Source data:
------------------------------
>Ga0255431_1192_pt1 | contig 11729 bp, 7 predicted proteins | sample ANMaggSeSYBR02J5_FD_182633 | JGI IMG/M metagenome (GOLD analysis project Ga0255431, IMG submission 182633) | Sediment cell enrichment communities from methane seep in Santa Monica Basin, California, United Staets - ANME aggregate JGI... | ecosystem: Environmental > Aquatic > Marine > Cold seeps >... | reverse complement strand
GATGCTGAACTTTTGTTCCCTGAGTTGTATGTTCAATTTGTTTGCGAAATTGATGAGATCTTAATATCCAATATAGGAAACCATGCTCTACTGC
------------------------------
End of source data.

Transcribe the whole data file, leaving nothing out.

>Ga0255431_1192_pt1 | contig 11729 bp, 7 predicted proteins | sample ANMaggSeSYBR02J5_FD_182633 | JGI IMG/M metagenome (GOLD analysis project Ga0255431, IMG submission 182633) | Sediment cell enrichment communities from methane seep in Santa Monica Basin, California, United Staets - ANME aggregate JGI... | ecosystem: Environmental > Aquatic > Marine > Cold seeps >... | reverse complement strand
GATGCTGAACTTTTGTTCCCTGAGTTGTATGTTCAATTTGTTTGCGAAATTGATGAGATCTTAATATCCAATATAGGAAACCATGCTCTACTGC